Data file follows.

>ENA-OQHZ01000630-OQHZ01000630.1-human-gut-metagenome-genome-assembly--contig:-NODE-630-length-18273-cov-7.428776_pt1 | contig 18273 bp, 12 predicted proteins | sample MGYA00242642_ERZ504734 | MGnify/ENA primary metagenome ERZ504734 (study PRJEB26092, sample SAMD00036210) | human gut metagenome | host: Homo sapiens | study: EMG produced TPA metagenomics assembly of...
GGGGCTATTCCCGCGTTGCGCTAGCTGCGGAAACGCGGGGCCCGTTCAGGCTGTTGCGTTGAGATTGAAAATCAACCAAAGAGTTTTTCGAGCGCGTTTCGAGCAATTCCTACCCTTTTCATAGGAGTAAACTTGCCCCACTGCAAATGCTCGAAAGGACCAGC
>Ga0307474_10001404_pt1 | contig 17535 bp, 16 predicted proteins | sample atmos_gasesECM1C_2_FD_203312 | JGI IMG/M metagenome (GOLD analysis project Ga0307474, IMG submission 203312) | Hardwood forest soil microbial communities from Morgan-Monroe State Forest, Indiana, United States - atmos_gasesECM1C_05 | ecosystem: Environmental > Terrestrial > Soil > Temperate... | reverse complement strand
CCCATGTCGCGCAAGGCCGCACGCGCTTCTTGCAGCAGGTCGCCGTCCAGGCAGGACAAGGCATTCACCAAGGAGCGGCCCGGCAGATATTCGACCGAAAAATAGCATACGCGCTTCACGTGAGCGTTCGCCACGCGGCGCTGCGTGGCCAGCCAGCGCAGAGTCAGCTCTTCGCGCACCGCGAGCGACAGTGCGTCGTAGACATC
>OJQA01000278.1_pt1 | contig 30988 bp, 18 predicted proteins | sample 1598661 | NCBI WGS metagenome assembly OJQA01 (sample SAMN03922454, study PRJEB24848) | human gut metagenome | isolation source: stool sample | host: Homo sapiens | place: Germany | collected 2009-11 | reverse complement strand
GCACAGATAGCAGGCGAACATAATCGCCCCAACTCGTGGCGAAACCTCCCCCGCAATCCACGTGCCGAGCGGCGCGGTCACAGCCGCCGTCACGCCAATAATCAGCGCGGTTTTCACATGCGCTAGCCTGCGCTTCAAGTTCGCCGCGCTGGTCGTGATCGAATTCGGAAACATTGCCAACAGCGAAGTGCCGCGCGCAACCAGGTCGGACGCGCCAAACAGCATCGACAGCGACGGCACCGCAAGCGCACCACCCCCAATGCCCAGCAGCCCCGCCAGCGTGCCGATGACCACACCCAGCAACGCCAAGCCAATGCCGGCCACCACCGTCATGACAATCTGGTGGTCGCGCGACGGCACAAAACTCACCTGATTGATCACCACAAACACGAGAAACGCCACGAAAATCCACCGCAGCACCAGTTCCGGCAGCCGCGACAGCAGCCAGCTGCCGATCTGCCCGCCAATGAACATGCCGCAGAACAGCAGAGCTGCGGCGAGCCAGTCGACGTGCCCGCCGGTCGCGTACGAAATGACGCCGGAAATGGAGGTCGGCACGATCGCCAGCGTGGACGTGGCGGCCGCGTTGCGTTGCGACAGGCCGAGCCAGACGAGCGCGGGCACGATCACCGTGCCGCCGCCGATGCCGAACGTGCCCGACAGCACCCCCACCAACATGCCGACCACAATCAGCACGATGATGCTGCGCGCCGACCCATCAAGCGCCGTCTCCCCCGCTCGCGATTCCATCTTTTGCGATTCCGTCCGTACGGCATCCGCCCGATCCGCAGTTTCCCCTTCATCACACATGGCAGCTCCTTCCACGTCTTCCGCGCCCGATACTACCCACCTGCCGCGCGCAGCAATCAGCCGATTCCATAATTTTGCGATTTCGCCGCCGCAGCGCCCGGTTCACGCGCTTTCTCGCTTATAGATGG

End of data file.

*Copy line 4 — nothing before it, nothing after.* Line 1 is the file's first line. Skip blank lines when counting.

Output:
CCCATGTCGCGCAAGGCCGCACGCGCTTCTTGCAGCAGGTCGCCGTCCAGGCAGGACAAGGCATTCACCAAGGAGCGGCCCGGCAGATATTCGACCGAAAAATAGCATACGCGCTTCACGTGAGCGTTCGCCACGCGGCGCTGCGTGGCCAGCCAGCGCAGAGTCAGCTCTTCGCGCACCGCGAGCGACAGTGCGTCGTAGACATC